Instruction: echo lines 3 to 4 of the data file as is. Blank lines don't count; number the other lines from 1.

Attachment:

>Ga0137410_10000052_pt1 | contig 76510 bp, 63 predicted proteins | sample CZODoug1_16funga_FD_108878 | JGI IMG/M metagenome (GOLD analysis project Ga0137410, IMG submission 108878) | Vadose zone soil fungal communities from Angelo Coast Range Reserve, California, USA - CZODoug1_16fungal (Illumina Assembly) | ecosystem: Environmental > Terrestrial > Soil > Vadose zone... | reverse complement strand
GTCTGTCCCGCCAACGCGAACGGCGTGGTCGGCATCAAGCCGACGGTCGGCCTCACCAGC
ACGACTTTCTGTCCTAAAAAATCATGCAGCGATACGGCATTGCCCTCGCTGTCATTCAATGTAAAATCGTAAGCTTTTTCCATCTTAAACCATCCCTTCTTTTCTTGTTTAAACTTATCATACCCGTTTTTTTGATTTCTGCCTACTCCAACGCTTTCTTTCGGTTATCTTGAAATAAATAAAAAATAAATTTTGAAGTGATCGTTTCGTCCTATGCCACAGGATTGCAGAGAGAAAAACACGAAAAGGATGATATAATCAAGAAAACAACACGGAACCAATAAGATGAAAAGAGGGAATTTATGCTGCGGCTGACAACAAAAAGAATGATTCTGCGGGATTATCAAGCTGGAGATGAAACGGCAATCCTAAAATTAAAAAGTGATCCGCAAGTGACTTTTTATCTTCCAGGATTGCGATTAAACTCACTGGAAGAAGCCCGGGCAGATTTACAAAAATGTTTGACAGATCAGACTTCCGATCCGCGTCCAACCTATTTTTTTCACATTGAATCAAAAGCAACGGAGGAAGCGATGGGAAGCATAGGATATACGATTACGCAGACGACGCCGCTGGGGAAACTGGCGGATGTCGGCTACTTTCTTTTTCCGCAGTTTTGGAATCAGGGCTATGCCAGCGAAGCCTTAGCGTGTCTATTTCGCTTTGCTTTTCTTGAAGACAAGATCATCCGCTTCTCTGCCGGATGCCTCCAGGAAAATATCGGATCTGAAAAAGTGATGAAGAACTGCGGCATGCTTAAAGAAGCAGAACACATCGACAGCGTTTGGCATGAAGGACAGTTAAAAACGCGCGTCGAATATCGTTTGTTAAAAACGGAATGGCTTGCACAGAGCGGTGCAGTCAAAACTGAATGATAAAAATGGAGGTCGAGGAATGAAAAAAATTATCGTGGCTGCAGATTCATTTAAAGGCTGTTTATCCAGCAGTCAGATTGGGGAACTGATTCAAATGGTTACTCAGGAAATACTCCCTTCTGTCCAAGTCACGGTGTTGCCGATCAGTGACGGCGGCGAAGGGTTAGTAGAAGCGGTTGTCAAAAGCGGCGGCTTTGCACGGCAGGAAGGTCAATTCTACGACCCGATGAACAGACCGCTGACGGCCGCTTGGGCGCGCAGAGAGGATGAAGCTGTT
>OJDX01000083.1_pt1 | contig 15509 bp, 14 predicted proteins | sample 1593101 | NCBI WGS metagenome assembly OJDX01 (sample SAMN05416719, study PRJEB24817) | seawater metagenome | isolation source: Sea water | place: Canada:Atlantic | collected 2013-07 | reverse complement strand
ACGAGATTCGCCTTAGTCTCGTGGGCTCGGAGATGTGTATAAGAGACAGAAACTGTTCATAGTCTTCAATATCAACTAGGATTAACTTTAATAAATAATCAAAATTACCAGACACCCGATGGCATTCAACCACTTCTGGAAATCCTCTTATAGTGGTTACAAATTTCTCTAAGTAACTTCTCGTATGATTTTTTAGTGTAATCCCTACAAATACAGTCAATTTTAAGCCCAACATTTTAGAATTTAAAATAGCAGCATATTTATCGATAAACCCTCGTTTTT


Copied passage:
ACGACTTTCTGTCCTAAAAAATCATGCAGCGATACGGCATTGCCCTCGCTGTCATTCAATGTAAAATCGTAAGCTTTTTCCATCTTAAACCATCCCTTCTTTTCTTGTTTAAACTTATCATACCCGTTTTTTTGATTTCTGCCTACTCCAACGCTTTCTTTCGGTTATCTTGAAATAAATAAAAAATAAATTTTGAAGTGATCGTTTCGTCCTATGCCACAGGATTGCAGAGAGAAAAACACGAAAAGGATGATATAATCAAGAAAACAACACGGAACCAATAAGATGAAAAGAGGGAATTTATGCTGCGGCTGACAACAAAAAGAATGATTCTGCGGGATTATCAAGCTGGAGATGAAACGGCAATCCTAAAATTAAAAAGTGATCCGCAAGTGACTTTTTATCTTCCAGGATTGCGATTAAACTCACTGGAAGAAGCCCGGGCAGATTTACAAAAATGTTTGACAGATCAGACTTCCGATCCGCGTCCAACCTATTTTTTTCACATTGAATCAAAAGCAACGGAGGAAGCGATGGGAAGCATAGGATATACGATTACGCAGACGACGCCGCTGGGGAAACTGGCGGATGTCGGCTACTTTCTTTTTCCGCAGTTTTGGAATCAGGGCTATGCCAGCGAAGCCTTAGCGTGTCTATTTCGCTTTGCTTTTCTTGAAGACAAGATCATCCGCTTCTCTGCCGGATGCCTCCAGGAAAATATCGGATCTGAAAAAGTGATGAAGAACTGCGGCATGCTTAAAGAAGCAGAACACATCGACAGCGTTTGGCATGAAGGACAGTTAAAAACGCGCGTCGAATATCGTTTGTTAAAAACGGAATGGCTTGCACAGAGCGGTGCAGTCAAAACTGAATGATAAAAATGGAGGTCGAGGAATGAAAAAAATTATCGTGGCTGCAGATTCATTTAAAGGCTGTTTATCCAGCAGTCAGATTGGGGAACTGATTCAAATGGTTACTCAGGAAATACTCCCTTCTGTCCAAGTCACGGTGTTGCCGATCAGTGACGGCGGCGAAGGGTTAGTAGAAGCGGTTGTCAAAAGCGGCGGCTTTGCACGGCAGGAAGGTCAATTCTACGACCCGATGAACAGACCGCTGACGGCCGCTTGGGCGCGCAGAGAGGATGAAGCTGTT
>OJDX01000083.1_pt1 | contig 15509 bp, 14 predicted proteins | sample 1593101 | NCBI WGS metagenome assembly OJDX01 (sample SAMN05416719, study PRJEB24817) | seawater metagenome | isolation source: Sea water | place: Canada:Atlantic | collected 2013-07 | reverse complement strand